Thursday, February 26, 2009

Response to: Facebook and the Future of User Generated Governance

It’s been a big day for news related to Facebook and its user base. I already blogged about a great article by Marshall Kirkpatrick over at ReadWriteWeb, and now I’m adding to the comments of Brian Solis who addresses this issue from a completely different perspective:

“I for one am excited about bringing the user directly into the governance process. In Facebook’s instance, I believe this has been happening reactively in increasing measure over the last 12 months. Facebook acts, the user reacts, and the process refines and moves on – probably not in the way Facebook originally thought, certainly subject to loud vocalization, but definitely in a direction that is ultimately good for the user base.

A more involved user base can change the reactive nature of this beast to a proactive partnership – good for all. However, this same principal applied to technological leadership and innovation can have an adverse effect. Any good developer will tell you that it is foolish to ignore the target audience, but every great developer will also espouse the benefit of solitary brilliance. Ultimately, the best solutions from the technological perspective find that balance between good and great, between audience participation and singular inspiration.

Hopefully, Facebook will find the balance in all of these areas. I for one am hopeful.”

Steve Repetti

Response to: Facebook Management Has Lost Its Grip on Reality

Marshall Kirkpatrick over at ReadWriteWeb just published a significant article about Facebook and its increasingly evolving policies. Here was my response:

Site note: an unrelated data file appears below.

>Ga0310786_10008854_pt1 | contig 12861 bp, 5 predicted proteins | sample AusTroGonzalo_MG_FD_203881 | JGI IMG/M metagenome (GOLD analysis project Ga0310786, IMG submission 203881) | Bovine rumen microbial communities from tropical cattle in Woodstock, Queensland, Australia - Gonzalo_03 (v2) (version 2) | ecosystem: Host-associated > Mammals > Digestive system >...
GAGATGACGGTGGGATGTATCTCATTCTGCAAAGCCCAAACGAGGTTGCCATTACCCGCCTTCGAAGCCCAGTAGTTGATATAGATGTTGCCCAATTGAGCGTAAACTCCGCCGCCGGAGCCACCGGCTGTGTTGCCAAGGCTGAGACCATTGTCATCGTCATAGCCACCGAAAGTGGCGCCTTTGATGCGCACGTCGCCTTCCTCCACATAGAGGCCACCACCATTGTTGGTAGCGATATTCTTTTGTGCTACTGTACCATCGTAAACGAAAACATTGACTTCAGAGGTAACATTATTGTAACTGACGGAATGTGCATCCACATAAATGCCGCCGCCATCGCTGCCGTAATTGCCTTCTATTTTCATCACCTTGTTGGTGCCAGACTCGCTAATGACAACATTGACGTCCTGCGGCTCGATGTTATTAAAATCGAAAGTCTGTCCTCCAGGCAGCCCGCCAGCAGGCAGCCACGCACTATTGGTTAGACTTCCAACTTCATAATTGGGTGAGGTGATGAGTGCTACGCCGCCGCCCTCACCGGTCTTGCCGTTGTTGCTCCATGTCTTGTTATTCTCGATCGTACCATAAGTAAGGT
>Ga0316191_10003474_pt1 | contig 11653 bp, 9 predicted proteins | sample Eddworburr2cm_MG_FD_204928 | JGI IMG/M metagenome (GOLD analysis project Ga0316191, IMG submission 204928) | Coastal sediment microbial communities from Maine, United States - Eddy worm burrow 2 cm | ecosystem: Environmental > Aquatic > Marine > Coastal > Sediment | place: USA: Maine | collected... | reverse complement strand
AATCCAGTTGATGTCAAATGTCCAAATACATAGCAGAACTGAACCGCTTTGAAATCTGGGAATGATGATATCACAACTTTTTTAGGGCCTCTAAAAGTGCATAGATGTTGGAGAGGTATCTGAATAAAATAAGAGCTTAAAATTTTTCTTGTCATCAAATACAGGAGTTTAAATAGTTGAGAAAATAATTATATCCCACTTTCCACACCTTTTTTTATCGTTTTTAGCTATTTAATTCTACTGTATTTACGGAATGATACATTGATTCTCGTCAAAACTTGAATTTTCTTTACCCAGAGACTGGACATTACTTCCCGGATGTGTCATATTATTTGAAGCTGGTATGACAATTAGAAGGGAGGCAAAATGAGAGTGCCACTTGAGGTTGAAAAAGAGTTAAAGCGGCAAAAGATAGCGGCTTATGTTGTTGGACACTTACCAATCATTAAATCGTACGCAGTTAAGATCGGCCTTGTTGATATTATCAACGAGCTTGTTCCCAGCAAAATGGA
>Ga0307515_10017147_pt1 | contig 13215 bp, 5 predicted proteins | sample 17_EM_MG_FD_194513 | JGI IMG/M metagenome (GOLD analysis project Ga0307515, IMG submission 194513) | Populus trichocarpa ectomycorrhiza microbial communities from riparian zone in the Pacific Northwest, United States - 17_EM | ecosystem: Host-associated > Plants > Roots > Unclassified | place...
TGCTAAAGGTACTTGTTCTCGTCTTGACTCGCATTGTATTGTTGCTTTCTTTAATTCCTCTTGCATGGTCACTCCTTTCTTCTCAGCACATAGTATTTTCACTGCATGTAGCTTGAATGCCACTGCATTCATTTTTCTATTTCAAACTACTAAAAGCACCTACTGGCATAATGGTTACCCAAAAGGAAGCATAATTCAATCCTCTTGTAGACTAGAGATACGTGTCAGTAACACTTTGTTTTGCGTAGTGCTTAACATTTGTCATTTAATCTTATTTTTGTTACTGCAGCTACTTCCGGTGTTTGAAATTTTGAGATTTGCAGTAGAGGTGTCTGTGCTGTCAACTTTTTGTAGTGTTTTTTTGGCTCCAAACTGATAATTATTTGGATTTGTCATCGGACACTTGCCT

“Great article, Marshall!

The big message that all Facebook users should take away from all of this is that they can make a difference. Facebook made an announcement, lots of folks registered their opinions loudly, and Facebook’s position moved. Where it moved to, I think the jury is still out on that one – and it’s still moving.

Regarding Data Portability, remember it wasn’t so long ago that it was inconceivable that Facebook would make as much progress as they have, and, as trail blazers, they’re still trying to figure it out. And, that’s were all of us, the users, still get to make a difference. Now is the time for advocacy, for everyone to speak their minds about the issues and register their two cents.

Steve Repetti

Tuesday, February 24, 2009

Scrapplet and xWinLib Announce Support for Apple’s New Safari Release

Apple computer today released a beta of their terrific browser, Safari, for both Windows and the Mac. Jason Biggs over at TechCrunch talks about it in his article “Safari 4: finally a reason to come back” and references the significant feature list and press release from Apple.